India is a South Asian country that is home to nearly a billion and a half people, the second largest population in the world after China. India’s maritime borders consist of the Indian Ocean, the Arabian Sea and the Bay of Bengal and its land shares borders with China, Pakistan, Bhutan, Nepal, Bangladesh, and Burma. Following dramatic changes in its market-based operations in the early 1990s, India rapidly developed into a prominent world economy, where it is now considered an innovative, industrialized nation holding the title of being the third biggest country in regards to PPP, or purchasing power parity. However, this accelerated growth has not addressed India’s deep and continuing issues with poverty, insufficient healthcare, illiteracy, malnutrition and corruption in police and government sectors.
The federal government of India is comprised of an executive, legislative and judicial branch, with the President of India acting as the head of state. The President is elected using an electoral college system and remains in power for five years. The Prime Minister, who is appointed by the President, is considered the head of government and maintains the highest level of executive power. The Indian legislative branch adheres to the Westminster-parliamentary style system of the rule due to the heavy influence of past British colonialism.
Although modernization of India is ongoing, traditional society remains sharply defined by the Indian caste system, a type of social stratification arrangement that inhibits the emancipated social interaction and mobility enjoyed by most developed countries. Social classes in India are designated as “castes”, with certain castes considered more elite than others. Although India has anti-discriminatory laws to prevent persecution and prejudice against the so-called lower castes, Indians living in rural areas are still subjected to discrimination and segregation in urban areas. Family values also continue to represent a significantly influential aspect of Indian tradition, with pre-arranged marriages between two families still the norm for most of Indian society. In addition, divorce is practically unheard of in Indian society and only allowed in extreme cases of abuse.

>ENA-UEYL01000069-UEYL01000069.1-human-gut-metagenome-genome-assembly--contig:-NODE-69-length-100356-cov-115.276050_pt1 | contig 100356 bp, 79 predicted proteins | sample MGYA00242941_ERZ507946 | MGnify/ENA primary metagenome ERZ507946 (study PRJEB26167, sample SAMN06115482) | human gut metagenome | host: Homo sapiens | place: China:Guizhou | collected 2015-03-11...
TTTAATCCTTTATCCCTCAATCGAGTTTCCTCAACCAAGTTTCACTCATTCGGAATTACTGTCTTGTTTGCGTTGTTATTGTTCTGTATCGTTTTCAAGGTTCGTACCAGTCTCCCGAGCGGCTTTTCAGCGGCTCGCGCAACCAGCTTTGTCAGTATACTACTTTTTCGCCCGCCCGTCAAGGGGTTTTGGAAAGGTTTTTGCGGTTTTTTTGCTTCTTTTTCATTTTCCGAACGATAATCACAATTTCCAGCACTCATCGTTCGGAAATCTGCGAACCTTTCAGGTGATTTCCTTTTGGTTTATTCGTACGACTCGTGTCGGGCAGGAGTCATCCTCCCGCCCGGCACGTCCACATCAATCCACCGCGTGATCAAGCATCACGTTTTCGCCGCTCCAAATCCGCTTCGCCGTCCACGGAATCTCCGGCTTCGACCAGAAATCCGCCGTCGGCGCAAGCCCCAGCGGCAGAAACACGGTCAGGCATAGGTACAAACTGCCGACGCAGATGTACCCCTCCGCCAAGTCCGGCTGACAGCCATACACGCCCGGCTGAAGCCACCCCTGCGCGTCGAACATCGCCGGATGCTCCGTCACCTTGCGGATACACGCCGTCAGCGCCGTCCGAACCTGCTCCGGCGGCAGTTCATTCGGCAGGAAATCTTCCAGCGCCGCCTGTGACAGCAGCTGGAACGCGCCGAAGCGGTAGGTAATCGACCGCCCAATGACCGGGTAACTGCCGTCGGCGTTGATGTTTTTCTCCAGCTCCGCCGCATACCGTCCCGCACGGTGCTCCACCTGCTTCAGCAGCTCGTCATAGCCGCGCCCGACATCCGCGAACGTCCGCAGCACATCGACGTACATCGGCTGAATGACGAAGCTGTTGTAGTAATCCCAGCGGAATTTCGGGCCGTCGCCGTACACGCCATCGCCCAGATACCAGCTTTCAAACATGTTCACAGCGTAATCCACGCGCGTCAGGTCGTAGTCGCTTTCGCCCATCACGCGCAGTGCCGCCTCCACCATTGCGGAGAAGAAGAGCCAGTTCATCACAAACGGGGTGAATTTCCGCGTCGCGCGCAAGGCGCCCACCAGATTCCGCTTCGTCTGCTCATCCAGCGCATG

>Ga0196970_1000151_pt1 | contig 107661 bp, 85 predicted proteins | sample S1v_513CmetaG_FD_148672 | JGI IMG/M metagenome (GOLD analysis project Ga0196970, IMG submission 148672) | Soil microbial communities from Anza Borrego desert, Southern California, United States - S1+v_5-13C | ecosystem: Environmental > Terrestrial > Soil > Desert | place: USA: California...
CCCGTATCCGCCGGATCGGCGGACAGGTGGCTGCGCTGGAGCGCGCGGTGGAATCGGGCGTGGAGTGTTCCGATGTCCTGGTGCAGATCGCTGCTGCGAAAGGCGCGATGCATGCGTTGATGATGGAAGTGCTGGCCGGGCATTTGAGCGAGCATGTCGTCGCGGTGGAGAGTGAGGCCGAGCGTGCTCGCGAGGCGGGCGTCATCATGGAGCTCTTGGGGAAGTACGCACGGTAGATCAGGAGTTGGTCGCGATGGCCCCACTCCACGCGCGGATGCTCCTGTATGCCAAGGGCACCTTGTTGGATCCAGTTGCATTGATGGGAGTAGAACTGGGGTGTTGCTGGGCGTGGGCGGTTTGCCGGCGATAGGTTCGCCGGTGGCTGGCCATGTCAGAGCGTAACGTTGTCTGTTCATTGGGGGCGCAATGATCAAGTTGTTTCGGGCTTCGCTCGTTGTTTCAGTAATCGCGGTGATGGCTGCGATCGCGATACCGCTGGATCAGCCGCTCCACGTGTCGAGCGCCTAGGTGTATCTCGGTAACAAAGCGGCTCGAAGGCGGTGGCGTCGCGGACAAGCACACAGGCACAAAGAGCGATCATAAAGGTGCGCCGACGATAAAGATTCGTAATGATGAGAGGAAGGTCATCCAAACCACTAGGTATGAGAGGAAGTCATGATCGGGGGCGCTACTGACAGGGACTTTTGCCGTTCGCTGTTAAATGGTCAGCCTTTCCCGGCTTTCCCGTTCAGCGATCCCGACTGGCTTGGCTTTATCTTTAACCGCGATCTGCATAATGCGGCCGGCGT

India is considered a “megadiverse” country and contains three regions called “biodiversity hotspots”. It is home to nine percent of all mammals living in the world and six percent of all flowering plants. Habitats range from coniferous forests in the Himalayas to tropical rainforests in Northeastern India and the Andaman Islands. The average high and low temperatures in India range from 75 degrees Fahrenheit to 55 degrees Fahrenheit (25 Celsius to 12 Celsius). However, larger cities such as Bangalore, Mumbai and New Delhi often bake under temperatures that remain as high as 95 degrees Fahrenheit (35 Celsius) for weeks at a time. Rainfall can be heavy in tropical climate areas, with humidity levels hovering around 80 percent.
Languages in India
India has no official language but Hindi is spoken by nearly half of India’s population. Bengali, Telugu, Marathi, Tamil, Urdu and Gujarati are other languages that students may encounter while studying in India. English is spoken by many Indians and is considered India’s “second” language of choice. India also has many different languages that have been put on the “endangered language” list because the number of surviving speakers have dwindled to isolated pockets of villages existing in rural India.
Religions in India
Eighty percent of Indians practice Hinduism, a religion that scholars consider to be the world’s oldest living religion. Hindus believe in a variety of laws, daily morality, dharma, karma and reincarnation. Other religions found in the Indian society are primarily Christianity and Islam.
The official currency of India is the rupee, which is controlled and issued by the Reserve Bank of India. The Indian rupee is divided into 100 paise. Since 2011, only coins worth 50 paise are considered legal tender. Banknotes currently in circulation include 5, 10, 20, 50, 100, 500.